What is the earliest age I can ride my horse?

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What is the earliest age I can ride my horse?

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    03-30-2009, 09:46 PM
What is the earliest age I can ride my horse?

If I had a young horse say 1 years old what is the earliest I can ride him?
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    03-30-2009, 09:50 PM
Depends on the breed, but usually for a paint/qh around 3ish.

Just looked at your signature lol
For a national show horse?
I'd wait to at least 3, and when your vet comes out to give him his spring shots, ask his opinion.
That's what I'd do at least.
    03-30-2009, 09:51 PM
Green Broke
Some start them as early as 2, but I prefer 3.
    03-30-2009, 09:55 PM
Typically it depends on the horse, how their breed typically grows, and how that particular horse is growing.

But normally I start to saddle them at two, and back them. That is about all I do.

By the time they are three, I walk around on them and introduce them to riding, aids, and how to respond to me.

At the age of four is when I would really start their training. I don't do much jumping until they are five.

Then again, it depends on the horse.
The 4 year old Dutch I am working with now I am putting her over 2' fences only twice a month, and even showing her in those divisions now. But she is very solid and very well built for her age. Even so, I still don't push her.

Better to be safe than sorry with a baby!
    03-30-2009, 10:19 PM
I agree with everyone on this.

Starting horses, in my opinion, is something not to be rushed. I am not very experienced with it, I am going to be getting my 2year old (before I even think of sitting on him), examined by my vet first just to be on the safe side.
I know that may seem a little extreme, but I've heard some horror stories about horses being started to early and basically having a work overload breakdown. If that makes sense? LOL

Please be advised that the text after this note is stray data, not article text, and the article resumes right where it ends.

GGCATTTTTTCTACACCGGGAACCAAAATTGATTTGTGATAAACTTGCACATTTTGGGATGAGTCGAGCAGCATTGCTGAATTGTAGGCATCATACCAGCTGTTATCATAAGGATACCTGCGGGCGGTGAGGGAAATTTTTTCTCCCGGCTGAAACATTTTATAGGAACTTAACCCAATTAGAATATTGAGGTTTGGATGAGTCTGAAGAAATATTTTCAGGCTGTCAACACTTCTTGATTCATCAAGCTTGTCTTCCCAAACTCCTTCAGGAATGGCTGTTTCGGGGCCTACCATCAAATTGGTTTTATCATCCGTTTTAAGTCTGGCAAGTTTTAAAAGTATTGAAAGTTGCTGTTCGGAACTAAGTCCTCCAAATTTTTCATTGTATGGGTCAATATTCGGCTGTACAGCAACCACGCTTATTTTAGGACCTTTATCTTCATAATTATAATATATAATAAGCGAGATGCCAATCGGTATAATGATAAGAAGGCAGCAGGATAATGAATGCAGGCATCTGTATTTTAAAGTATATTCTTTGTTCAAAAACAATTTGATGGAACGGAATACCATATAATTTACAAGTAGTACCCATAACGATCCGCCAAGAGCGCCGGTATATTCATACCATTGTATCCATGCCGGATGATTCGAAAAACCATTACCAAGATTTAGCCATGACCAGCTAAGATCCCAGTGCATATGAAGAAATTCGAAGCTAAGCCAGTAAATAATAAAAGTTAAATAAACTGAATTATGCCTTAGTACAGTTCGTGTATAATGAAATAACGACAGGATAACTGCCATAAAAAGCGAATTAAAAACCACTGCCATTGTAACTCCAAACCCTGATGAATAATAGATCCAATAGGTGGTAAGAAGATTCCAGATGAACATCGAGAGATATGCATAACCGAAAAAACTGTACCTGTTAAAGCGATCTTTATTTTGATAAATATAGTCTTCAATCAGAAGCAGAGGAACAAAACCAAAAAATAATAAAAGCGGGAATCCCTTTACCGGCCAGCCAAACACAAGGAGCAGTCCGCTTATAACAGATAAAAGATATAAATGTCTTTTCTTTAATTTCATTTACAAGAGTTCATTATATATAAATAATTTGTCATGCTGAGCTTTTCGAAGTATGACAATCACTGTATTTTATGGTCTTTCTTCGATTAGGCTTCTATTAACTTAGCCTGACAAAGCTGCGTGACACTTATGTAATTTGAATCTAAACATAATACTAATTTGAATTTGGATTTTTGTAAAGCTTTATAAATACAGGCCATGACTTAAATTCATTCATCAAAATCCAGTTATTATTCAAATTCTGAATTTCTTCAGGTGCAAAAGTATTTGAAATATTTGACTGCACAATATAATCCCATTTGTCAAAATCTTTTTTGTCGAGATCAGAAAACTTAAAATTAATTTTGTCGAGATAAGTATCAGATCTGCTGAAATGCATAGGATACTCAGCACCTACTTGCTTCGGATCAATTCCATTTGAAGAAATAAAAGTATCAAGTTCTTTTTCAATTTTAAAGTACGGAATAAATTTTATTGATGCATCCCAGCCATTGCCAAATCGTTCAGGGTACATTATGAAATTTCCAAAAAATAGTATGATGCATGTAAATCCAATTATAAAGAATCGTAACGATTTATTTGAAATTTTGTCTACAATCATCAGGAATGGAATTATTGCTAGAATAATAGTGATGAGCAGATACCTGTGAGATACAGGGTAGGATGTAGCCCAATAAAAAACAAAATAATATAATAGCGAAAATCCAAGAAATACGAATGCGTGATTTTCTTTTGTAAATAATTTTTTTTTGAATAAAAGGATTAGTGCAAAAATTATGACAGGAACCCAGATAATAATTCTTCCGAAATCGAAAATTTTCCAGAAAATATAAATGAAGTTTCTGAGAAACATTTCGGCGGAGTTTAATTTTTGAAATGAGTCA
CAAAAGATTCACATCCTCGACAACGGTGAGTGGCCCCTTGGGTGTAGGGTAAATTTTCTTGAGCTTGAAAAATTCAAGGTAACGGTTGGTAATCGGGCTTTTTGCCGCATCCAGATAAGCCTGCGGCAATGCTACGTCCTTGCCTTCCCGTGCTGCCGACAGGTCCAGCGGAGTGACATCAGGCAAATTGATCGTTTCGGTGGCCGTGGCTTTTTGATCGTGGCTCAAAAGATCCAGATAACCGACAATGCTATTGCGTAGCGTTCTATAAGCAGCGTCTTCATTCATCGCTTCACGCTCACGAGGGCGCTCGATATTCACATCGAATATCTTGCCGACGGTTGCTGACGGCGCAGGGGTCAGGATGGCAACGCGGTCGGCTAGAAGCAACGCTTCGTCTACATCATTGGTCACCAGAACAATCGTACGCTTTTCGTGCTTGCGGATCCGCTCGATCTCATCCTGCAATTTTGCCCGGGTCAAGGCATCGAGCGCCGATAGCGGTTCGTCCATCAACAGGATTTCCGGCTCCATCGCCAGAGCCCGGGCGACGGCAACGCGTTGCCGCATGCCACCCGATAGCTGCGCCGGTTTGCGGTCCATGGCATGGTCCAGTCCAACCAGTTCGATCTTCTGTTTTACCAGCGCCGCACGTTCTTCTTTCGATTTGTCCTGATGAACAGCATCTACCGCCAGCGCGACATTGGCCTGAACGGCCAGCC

And of course as everyone else already stated, it pretty much depends on the horse itself, and breed etc.
    03-30-2009, 10:43 PM
Would everyone believe me if I said. "It does not matter the breed. All horses skeletons mature at the same rate."
    03-30-2009, 10:47 PM
Originally Posted by ScoutRacer    
Would everyone believe me if I said. "It does not matter the breed. All horses skeletons mature at the same rate."
Sorry I don't believe that, only because if horses skeletons matured at the same rate, there wouldn't be many conformation flaws in the horse world.

And if I'm not mistaken horses develop differently depending on their feed, what the ground of their turnout is like, etc.
Anyone can correct me if i'm wrong on that.
    03-30-2009, 11:00 PM
Originally Posted by ScoutRacer    
Would everyone believe me if I said. "It does not matter the breed. All horses skeletons mature at the same rate."
Nope, I don't agree either. Or all horses/breeds would live to the same age, grow at the same rate, grow to the same ratio... you get the idea.

To the OP:
I wouldn't get on a horse's back until 3 at the earliest and then only for short periods of time. 15 minutes or so a couple of times a week. I agree with the poster that said 4 yrs old. Anyone that's in a hurry (am I'm not saying you are), should not have a foal to train.
    03-30-2009, 11:04 PM
It depends on the horse. But I would say around 3-4yrs old. You can start some training at around 2yrs old, but actual riding, I wouldn't.
    03-30-2009, 11:10 PM
According to Deb Bennette PhD

"All horses of all breeds mature skeletally at the same rate."

So, for example, the quarter horse is not an "early maturing breed" and neither is the Arabian a "slow maturing" breed.

Please visit this link if you have a questions: http://www.equinestudies.org/ranger_..._2008_pdf1.pdf

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